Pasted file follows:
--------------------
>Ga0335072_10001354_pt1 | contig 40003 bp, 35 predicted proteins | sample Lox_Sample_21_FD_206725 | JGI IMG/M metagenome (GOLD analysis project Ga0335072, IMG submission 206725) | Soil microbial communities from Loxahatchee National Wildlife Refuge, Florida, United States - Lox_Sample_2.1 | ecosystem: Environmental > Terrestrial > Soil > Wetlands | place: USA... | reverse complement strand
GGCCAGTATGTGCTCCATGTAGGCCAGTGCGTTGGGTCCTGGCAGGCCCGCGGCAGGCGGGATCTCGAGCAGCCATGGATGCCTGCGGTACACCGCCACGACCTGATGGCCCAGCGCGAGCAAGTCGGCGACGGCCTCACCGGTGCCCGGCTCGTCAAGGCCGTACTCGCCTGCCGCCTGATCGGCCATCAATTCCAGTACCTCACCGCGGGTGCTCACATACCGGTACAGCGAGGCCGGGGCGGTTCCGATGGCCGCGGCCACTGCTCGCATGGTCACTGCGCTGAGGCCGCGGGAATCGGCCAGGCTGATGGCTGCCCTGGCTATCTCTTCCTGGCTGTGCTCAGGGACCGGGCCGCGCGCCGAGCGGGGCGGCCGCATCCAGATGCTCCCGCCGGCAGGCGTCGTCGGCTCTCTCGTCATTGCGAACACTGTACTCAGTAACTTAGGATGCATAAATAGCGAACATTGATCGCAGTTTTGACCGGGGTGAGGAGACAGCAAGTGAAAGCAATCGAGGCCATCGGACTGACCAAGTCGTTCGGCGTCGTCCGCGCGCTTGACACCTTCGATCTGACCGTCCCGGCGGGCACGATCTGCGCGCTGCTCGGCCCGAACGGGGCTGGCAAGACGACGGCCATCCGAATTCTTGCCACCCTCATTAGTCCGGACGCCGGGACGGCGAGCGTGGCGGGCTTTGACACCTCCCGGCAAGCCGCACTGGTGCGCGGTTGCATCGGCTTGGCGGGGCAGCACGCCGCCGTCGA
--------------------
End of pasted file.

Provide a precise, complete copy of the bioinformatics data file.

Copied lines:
>Ga0335072_10001354_pt1 | contig 40003 bp, 35 predicted proteins | sample Lox_Sample_21_FD_206725 | JGI IMG/M metagenome (GOLD analysis project Ga0335072, IMG submission 206725) | Soil microbial communities from Loxahatchee National Wildlife Refuge, Florida, United States - Lox_Sample_2.1 | ecosystem: Environmental > Terrestrial > Soil > Wetlands | place: USA... | reverse complement strand
GGCCAGTATGTGCTCCATGTAGGCCAGTGCGTTGGGTCCTGGCAGGCCCGCGGCAGGCGGGATCTCGAGCAGCCATGGATGCCTGCGGTACACCGCCACGACCTGATGGCCCAGCGCGAGCAAGTCGGCGACGGCCTCACCGGTGCCCGGCTCGTCAAGGCCGTACTCGCCTGCCGCCTGATCGGCCATCAATTCCAGTACCTCACCGCGGGTGCTCACATACCGGTACAGCGAGGCCGGGGCGGTTCCGATGGCCGCGGCCACTGCTCGCATGGTCACTGCGCTGAGGCCGCGGGAATCGGCCAGGCTGATGGCTGCCCTGGCTATCTCTTCCTGGCTGTGCTCAGGGACCGGGCCGCGCGCCGAGCGGGGCGGCCGCATCCAGATGCTCCCGCCGGCAGGCGTCGTCGGCTCTCTCGTCATTGCGAACACTGTACTCAGTAACTTAGGATGCATAAATAGCGAACATTGATCGCAGTTTTGACCGGGGTGAGGAGACAGCAAGTGAAAGCAATCGAGGCCATCGGACTGACCAAGTCGTTCGGCGTCGTCCGCGCGCTTGACACCTTCGATCTGACCGTCCCGGCGGGCACGATCTGCGCGCTGCTCGGCCCGAACGGGGCTGGCAAGACGACGGCCATCCGAATTCTTGCCACCCTCATTAGTCCGGACGCCGGGACGGCGAGCGTGGCGGGCTTTGACACCTCCCGGCAAGCCGCACTGGTGCGCGGTTGCATCGGCTTGGCGGGGCAGCACGCCGCCGTCGA